All life on earth is categorized into a big tree based on their relationship to one another. At the top of this tree are the kingdoms of different life. The kingdoms are split into Eukaryotes and Procaryotes. Eukaryotes have organelles—smaller structures inside the cell which form specialized functions similar to organs in an animal. The defining organelle of the Eukaryotes is the nucleus, which houses the genetic encoding for the Eukaryote. Procaryotes, conversely, lack most of the organelles that make up Eukaryotes. In particular, they lack a nucleus, such that their genetic encoding floats around the cell freely. They also lack a mitochondria, which powers the Eukaryotes and might have been more divisive in the Eukaryotes evolution.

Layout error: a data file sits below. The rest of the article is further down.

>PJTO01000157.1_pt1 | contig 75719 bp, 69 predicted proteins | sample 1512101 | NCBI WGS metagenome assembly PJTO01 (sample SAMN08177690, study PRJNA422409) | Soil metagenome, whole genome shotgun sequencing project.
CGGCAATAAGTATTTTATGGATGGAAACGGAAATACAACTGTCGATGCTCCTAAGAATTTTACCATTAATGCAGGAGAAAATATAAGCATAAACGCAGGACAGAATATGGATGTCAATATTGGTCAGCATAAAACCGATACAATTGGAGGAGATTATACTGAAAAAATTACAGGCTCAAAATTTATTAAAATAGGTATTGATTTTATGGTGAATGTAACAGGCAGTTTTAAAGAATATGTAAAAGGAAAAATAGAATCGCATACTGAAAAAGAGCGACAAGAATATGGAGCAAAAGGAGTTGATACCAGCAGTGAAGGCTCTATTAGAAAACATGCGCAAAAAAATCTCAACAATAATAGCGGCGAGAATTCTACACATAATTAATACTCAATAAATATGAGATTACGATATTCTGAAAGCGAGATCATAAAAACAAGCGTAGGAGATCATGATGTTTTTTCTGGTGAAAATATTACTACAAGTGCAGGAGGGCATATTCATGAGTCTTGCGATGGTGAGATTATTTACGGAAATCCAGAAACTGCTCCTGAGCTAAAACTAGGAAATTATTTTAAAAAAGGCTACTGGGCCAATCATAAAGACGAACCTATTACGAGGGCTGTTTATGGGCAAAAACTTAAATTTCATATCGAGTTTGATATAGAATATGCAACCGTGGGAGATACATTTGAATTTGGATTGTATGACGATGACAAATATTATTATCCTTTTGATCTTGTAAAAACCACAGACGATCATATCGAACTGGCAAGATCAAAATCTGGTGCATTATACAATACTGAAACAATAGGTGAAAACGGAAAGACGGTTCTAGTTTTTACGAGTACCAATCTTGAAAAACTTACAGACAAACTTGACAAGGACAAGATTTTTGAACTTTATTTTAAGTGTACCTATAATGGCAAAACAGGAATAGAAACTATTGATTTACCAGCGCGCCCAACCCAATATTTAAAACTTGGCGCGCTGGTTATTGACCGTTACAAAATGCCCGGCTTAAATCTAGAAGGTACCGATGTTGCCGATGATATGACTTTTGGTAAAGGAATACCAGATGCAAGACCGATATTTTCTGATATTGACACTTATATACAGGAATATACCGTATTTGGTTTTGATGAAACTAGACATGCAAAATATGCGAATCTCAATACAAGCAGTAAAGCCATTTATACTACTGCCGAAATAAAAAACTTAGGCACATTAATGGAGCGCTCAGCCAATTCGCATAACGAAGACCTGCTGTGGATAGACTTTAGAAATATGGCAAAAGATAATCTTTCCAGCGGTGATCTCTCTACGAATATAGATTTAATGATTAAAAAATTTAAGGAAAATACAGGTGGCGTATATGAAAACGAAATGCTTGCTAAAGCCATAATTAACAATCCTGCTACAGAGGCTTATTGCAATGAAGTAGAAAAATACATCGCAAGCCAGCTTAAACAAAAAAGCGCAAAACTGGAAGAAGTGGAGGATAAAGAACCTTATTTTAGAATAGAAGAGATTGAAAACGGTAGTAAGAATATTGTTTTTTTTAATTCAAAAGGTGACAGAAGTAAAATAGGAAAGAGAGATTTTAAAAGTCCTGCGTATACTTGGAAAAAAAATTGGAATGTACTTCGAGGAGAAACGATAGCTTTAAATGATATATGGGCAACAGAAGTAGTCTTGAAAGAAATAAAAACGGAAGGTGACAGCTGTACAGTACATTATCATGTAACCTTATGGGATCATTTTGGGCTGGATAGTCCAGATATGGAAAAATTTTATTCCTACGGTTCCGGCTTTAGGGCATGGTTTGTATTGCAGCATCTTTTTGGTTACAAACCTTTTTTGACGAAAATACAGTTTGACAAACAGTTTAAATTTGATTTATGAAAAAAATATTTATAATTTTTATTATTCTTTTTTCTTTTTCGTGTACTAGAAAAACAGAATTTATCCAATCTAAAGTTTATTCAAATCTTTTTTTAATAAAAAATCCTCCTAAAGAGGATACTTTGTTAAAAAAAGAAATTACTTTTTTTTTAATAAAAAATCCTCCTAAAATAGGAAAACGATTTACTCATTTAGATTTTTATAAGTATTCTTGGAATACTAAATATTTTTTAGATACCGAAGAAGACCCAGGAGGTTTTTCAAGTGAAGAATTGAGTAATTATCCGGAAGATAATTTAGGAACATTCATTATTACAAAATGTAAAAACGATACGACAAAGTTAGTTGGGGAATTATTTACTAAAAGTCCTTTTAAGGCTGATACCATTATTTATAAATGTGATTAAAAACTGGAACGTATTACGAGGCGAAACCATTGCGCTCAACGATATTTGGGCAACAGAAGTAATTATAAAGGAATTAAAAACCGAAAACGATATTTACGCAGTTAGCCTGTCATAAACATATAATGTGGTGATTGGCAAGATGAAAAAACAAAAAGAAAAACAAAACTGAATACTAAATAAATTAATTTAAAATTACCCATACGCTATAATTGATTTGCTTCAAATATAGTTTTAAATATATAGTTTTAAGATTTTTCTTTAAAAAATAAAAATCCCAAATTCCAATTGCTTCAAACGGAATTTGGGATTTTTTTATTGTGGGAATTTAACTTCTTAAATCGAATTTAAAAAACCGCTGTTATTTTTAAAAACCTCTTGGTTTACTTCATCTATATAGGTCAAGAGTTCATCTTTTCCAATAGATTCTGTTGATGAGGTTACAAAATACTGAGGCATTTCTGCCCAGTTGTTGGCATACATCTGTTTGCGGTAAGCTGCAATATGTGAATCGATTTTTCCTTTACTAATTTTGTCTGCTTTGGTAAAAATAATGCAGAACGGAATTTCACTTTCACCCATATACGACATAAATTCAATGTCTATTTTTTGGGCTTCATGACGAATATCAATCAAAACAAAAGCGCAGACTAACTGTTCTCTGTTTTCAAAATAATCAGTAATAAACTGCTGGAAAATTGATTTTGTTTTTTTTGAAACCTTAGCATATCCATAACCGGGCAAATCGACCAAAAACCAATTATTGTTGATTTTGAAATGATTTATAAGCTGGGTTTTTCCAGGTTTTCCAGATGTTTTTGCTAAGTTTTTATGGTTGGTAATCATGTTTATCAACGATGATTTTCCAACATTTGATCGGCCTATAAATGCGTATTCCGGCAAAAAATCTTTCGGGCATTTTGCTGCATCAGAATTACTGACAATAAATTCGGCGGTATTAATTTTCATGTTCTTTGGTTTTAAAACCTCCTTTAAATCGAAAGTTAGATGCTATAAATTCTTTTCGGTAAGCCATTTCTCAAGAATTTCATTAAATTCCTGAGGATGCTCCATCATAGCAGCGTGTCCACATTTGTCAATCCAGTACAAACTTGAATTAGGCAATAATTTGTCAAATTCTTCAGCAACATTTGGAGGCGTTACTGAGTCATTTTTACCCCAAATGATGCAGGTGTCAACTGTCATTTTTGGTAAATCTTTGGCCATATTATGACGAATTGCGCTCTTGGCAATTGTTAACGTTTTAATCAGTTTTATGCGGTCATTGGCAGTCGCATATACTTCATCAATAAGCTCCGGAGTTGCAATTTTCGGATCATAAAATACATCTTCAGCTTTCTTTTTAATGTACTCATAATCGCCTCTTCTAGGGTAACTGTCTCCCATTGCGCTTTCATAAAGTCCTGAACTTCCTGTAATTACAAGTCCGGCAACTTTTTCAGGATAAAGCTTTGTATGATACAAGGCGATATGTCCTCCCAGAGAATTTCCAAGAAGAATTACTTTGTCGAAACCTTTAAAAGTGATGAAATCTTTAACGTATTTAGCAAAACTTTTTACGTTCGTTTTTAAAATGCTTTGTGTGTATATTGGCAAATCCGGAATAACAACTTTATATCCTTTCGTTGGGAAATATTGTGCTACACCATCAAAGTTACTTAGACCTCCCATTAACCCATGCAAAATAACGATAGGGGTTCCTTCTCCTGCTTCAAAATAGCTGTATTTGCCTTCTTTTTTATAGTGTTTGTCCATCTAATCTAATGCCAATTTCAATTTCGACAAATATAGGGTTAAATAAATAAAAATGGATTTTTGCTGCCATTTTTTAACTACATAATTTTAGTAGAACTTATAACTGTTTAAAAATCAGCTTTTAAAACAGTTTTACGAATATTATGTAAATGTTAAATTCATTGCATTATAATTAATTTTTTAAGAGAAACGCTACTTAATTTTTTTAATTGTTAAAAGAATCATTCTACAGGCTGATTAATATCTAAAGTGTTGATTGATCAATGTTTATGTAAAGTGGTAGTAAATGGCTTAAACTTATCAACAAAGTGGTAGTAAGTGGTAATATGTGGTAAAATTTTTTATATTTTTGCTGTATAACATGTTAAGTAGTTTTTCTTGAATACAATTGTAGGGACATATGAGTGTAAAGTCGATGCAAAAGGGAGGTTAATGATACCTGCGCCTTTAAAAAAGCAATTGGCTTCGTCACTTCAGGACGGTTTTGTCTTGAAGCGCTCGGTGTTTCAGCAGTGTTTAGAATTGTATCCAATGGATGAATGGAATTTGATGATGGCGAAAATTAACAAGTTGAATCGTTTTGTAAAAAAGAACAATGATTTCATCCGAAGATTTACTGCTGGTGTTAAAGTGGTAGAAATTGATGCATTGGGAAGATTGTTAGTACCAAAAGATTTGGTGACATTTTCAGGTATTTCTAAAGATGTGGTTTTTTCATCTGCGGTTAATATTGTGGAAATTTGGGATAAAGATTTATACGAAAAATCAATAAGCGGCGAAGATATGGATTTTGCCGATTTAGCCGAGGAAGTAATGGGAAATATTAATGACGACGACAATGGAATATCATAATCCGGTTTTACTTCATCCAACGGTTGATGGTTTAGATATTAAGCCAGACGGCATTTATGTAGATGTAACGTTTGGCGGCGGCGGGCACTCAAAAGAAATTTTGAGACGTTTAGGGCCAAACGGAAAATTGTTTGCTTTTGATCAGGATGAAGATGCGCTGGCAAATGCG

The Procaryotes make up two Kingdoms: Bacteria, and Archaea. Bacteria are more familiar to most people. Any bacterial infection is, as its name suggests, bacteria attacking the body. Archaea are more rare to encounter, but likely make up the earliest form of life on earth. Archaea fossils have been found from a time when the earths conditions would not have sustained modern life, and as such, Archaea are often found in the harshest of environments. Some Archaea live in salt water, with a salinity too high for most bacteria, or in thermal ocean vents, with temperatures higher than the boiling point of water.

Eukaryotes make up all animals, plants, and fungus around us. We are a Eukaryote, and so is the yeast that leavens your bread.